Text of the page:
In Chapter 10, we return to the case of Kyllo v. US. In the Court’s decision in Kyllo v. US (2001), the majority held that the use by police of a thermal imaging camera to investigate the temperature of a house without a warrant was unconstitutional. However, the Court relied on a very interesting rationale:
“Where, as here, the Government uses a device that is not in general public use, to explore details of the home that would previously have been unknowable without physical intrusion, the surveillance is a ‘search’ and is presumptively unreasonable without a warrant.”
Thermal imaging devices can be quite useful, and police departments have been allowed to use them for various purposes since the Court’s decision in Kyllo. Under Kyllo, police can certainly get a warrant for the use of such devices. They can also use them for officer safety during hot pursuit or other emergency situation. Here’s a relatively famous recent example:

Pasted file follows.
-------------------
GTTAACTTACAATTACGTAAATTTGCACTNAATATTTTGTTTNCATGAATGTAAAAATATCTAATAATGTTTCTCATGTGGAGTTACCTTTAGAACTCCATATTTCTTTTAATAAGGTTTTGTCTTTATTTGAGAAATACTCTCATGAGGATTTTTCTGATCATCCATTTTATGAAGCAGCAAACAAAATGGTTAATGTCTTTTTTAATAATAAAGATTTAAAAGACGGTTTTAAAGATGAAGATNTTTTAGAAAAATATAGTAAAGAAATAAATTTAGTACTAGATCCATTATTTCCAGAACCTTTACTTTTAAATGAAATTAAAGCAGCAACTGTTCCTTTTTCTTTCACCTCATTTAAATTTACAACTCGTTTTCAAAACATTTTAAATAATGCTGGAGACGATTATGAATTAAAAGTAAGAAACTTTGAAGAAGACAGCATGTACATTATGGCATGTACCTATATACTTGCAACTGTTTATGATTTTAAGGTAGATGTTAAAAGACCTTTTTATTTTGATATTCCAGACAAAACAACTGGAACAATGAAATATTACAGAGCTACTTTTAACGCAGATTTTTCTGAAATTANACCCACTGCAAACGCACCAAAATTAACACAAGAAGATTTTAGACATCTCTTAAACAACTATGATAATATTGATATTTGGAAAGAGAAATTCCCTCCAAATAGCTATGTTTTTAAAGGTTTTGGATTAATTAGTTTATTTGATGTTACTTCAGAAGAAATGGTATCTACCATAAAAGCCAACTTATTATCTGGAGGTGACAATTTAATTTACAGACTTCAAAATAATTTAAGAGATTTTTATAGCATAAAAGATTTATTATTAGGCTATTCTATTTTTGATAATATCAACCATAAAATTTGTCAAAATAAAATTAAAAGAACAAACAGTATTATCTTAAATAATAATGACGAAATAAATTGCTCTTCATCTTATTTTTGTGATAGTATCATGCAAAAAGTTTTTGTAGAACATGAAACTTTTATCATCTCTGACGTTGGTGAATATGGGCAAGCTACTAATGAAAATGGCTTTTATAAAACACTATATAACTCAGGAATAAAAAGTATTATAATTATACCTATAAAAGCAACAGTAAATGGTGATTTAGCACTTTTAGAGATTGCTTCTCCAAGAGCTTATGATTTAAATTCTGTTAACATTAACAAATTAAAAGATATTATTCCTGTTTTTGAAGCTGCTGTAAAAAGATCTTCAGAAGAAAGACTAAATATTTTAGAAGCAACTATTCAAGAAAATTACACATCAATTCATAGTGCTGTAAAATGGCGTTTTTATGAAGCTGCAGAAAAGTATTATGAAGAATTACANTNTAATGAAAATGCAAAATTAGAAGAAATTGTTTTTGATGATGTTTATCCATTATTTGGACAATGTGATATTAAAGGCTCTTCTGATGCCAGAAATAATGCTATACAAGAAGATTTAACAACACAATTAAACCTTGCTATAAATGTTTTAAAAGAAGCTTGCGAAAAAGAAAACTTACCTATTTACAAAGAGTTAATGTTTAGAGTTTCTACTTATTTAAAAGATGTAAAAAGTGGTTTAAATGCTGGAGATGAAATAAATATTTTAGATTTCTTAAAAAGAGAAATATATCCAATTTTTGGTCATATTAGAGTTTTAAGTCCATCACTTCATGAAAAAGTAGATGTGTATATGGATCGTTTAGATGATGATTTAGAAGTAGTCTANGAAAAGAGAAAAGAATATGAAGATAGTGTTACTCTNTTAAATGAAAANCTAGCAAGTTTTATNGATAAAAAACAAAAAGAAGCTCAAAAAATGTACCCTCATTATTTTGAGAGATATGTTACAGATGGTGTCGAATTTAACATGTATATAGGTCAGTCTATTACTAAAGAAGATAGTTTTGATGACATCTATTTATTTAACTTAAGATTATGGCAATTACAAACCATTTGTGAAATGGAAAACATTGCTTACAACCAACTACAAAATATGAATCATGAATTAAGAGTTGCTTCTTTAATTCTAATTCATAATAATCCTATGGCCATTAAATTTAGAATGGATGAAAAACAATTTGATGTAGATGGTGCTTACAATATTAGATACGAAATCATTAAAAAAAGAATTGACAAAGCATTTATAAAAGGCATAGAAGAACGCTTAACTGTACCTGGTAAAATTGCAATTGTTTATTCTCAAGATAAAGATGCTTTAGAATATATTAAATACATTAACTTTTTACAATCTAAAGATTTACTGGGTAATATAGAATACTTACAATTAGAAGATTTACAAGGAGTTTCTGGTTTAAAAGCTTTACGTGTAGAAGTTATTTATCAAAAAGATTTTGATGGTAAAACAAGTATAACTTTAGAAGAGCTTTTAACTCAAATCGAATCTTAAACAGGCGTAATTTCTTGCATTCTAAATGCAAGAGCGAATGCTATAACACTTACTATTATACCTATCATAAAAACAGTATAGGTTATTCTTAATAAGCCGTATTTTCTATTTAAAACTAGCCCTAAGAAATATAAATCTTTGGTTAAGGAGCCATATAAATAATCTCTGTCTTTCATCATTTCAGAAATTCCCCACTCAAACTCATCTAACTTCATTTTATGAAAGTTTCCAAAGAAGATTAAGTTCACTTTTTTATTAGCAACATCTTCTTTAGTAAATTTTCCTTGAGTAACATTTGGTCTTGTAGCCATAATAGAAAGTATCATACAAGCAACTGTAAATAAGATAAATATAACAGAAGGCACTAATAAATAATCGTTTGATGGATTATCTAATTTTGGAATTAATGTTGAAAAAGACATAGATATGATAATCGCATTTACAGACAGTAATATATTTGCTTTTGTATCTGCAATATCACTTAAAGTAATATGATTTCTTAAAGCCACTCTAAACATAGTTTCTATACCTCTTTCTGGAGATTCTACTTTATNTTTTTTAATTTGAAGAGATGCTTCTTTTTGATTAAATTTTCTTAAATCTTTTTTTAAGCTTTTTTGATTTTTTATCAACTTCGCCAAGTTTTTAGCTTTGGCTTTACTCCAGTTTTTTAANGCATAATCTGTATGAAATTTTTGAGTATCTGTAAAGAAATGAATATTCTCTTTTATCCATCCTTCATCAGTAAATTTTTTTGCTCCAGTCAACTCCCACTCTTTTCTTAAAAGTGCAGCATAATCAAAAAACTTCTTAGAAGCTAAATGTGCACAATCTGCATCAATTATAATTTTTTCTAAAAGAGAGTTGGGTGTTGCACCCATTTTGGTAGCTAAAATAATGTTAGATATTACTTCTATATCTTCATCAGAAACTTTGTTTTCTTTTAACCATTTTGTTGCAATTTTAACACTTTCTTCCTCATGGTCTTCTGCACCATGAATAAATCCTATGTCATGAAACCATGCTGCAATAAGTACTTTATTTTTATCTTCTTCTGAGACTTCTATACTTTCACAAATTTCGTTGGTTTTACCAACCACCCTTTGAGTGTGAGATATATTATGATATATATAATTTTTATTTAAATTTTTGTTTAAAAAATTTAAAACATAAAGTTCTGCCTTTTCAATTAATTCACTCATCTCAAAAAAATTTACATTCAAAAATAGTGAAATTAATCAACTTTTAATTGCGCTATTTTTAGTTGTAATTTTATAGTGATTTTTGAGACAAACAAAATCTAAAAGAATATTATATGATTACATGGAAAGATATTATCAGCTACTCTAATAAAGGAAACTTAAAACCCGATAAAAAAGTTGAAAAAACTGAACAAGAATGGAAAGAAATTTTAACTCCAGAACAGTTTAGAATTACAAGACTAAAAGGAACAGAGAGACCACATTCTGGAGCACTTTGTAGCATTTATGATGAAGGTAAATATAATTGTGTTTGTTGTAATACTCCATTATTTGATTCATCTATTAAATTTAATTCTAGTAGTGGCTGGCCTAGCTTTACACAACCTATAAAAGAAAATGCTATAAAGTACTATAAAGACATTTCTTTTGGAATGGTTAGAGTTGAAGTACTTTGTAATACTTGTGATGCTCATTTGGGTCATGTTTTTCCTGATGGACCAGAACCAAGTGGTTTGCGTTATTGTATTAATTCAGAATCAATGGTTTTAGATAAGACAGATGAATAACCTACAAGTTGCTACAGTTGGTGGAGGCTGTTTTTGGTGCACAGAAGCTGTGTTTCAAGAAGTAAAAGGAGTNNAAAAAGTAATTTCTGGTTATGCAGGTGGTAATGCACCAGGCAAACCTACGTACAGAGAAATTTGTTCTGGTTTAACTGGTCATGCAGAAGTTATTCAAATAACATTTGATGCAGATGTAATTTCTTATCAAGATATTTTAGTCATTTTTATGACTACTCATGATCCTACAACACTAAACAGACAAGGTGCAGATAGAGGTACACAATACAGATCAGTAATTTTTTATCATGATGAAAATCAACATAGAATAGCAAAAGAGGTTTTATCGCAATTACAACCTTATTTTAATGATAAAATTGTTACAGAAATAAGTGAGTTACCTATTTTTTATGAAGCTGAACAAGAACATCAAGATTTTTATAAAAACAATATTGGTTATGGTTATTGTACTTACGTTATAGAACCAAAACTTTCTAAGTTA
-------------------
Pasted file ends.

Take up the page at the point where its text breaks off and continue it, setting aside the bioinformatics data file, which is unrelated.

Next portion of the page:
The kind of infrared thermal imaging device that was new technology in 2001 is relatively commonplace today. Read this Volokh Conspiracy piece about the application of the general public use doctrine to infrared thermal imaging devices today. Does the logic in Kyllo mean that the ban on warrantless infrared thermal imaging searches has an expiration date? (Especially now, since identity theives are making use of the devices for their own purposes.) If it does, have we reached it?